Feeling tired or sleepy after eating isn’t abnormal, as long as it doesn’t happen very frequently.
Most times, it’s a natural occurrence that can happen during digestion. Other times, factors like your diet, the quantity of food you eat, medical conditions, and sleep deprivation can make you feel tired after eating.
Causes of Tiredness After Eating
1. Release of Hormones
The body releases chemical messengers when we eat. They are poured into the blood to help cells absorb nutrients. These hormones such as amylin, glucagon and cholecystokinin increase insulin production which helps cells absorb glucose.
Serotonin, a brain hormone, is also released, which can cause drowsiness. Some food types also affect melatonin levels. Melatonin is a hormone responsible for regulating sleep and wakefulness. When melatonin levels are increased, you can feel sleepy.
2. Eating Heavy Meals
Eating heavy meals increases the chances of feeling sleepy or finding it difficult to concentrate after eating. People who eat larger portions especially at lunchtime are often seen to struggle to stay awake after eating.
3. The Type Of Food You Eat
Some food items are associated with postprandial somnolence, the medical term for sleepiness after eating. These food items are often carbohydrates or proteins. A combination of both increases the odds of sleepiness or drowsiness after eating.
This is because these food items affect the production, release, and absorption of hormones in the body. These hormones (chiefly serotonin) influence our sleep cycle. When it is abundant, you tend to feel sleepy and more tired. Another hormone responsible for sleep cycles called melatonin can be affected by food.
Food items rich in carbohydrates include:
- Drinks with refined sugar
Food items rich in proteins include:
4. When You Eat
The body’s internal clock or circadian rhythm has periods of reduced activity. Your circadian rhythm regulates the timing of sleepiness and wakefulness throughout the day. It simply tells your body when it is time to sleep or wake up.
In lull periods, the possibility of being unable to concentrate, feeling sleepy and eventually sleeping off is very high. The lull periods are around 2 am and 2 pm, which explains why sleepiness after eating is commonest at lunchtime.
5. Your Sleep Schedule
The average adult human requires around 7 to 9 hours of sleep daily. In some people, a culture of prolonged wakefulness means that they have adapted to sleeping less. Getting enough sleep at bedtime is imperative for the body’s functioning.
When you do not get enough sleep during your rest period, the likelihood of sleepiness after eating increases. This is due to the combination of sleep deprivation and the release of hormones when you eat.
6. Medical Conditions
If you feel sleepy every time you eat, it may be a pointer to an underlying medical condition like diabetes or an underactive thyroid gland. It is very important to see your doctor if this is the case for you.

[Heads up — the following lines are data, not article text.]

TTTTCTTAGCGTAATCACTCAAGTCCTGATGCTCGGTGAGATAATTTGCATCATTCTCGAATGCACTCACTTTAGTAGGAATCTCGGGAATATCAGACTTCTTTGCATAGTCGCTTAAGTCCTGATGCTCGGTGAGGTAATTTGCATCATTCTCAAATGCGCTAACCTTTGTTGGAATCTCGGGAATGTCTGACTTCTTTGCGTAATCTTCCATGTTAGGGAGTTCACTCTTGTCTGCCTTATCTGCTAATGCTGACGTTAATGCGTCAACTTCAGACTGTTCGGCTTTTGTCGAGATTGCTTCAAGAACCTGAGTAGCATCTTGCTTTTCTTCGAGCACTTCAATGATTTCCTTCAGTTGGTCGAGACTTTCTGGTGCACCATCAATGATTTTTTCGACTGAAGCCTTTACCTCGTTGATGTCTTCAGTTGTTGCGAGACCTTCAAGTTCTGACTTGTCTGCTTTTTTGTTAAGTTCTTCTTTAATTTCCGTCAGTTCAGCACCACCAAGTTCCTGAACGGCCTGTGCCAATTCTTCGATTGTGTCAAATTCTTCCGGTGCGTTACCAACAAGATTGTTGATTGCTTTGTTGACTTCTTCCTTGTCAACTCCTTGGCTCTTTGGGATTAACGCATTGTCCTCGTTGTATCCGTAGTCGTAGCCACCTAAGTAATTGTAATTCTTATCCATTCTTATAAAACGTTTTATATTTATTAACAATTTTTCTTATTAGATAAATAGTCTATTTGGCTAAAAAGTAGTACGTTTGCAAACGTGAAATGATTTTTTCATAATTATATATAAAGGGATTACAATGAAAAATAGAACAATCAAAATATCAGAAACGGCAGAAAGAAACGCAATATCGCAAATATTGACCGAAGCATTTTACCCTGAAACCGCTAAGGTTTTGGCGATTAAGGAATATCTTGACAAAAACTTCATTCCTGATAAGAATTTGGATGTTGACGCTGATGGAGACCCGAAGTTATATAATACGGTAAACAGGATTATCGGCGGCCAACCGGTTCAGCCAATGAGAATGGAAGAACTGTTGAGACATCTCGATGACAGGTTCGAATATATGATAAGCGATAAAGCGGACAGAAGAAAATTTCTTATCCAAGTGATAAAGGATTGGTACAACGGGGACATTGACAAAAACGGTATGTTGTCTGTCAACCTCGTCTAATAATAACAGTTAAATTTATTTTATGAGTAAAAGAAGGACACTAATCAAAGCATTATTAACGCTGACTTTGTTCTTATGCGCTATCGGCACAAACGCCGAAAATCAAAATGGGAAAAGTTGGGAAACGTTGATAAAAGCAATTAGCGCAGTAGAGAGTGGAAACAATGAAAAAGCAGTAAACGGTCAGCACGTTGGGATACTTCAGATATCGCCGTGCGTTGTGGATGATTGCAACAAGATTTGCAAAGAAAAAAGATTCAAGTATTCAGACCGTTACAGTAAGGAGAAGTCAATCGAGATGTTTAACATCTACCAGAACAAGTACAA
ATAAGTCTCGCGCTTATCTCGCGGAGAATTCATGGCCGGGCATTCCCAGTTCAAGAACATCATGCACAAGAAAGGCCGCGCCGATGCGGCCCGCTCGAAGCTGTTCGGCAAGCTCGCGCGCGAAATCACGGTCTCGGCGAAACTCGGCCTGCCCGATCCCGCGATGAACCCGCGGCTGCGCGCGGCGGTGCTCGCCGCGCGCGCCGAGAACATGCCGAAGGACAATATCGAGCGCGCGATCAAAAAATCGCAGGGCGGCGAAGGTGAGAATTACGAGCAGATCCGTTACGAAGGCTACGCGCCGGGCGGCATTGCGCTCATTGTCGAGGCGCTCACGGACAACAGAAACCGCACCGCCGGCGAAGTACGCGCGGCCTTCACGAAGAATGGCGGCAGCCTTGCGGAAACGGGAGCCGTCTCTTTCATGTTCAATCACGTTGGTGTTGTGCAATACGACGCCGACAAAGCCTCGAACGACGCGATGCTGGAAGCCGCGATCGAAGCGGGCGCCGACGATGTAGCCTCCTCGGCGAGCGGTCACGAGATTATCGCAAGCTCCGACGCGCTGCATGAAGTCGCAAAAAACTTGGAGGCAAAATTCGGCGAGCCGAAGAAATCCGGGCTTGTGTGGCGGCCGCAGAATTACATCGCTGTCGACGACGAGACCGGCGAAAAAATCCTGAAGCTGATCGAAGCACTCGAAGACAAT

How To Stop Feeling Sleepy After Eating
1. Get enough sleep at night
For an average adult, about 7 to 9 hours of quality sleep is required for your sleep health and overall well-being. Some people may require much fewer hours in bed but if you feel groggy or tired due to a short period of sleep, it may be a pointer to the fact that your body requires much longer hours. Getting a consistent sleep schedule is also helpful.
This may be the only change you need to take to combat sleepiness after eating especially during the day. If you have a medical condition that prevents you from getting quality sleep at night, seek medical attention.
2. Eat smaller food portions
If you like to eat large portions at mealtimes, this may be why you feel sleepy after eating. A way to combat this is to eat smaller portions. You can still reach your desired intake by eating frequent smaller meals spread throughout the day.
This will let your body process each meal while keeping you awake. Furthermore, eating a balanced and healthy diet is key to good general health.
3. Be Physically active
You can take a walk, use the stairs or pace around a small room to keep your alertness level up after eating. A sedentary lifestyle also increases the chances of falling asleep after eating so be sure to include exercises in your day to day activities.
If all else fails and you are unable to stay fully awake after eating, consider a power nap at break time. Mental fatigue may be as dangerous as drunk driving.
5. Reduce your alcohol intake, especially at mealtimes
Drinking too much alcohol during meals can make you feel drowsy. Limiting your alcohol intake can go a long way in making you more alert after meals.
6. Drink Enough water
You should drink water before, during, or after meals to keep you well hydrated. You are more likely to feel energetic if you are well hydrated.
7. Avoid foods you are allergic to
If you eat food types that you are allergic to (even if it is only a little), you may feel sleepy after eating or have other forms of allergic reactions. This is due to the inflammatory process in your body as it tries to process the food.
If you feel sleepy and tired after a meal, it may not be a sign of ill health. However, if this happens more frequently, it may be a pointer to an underlying problem.
You can stay more alert after meals by getting enough sleep at night, avoiding heavy meals, and seeking medical attention for possible underlying medical conditions that can cause drowsiness.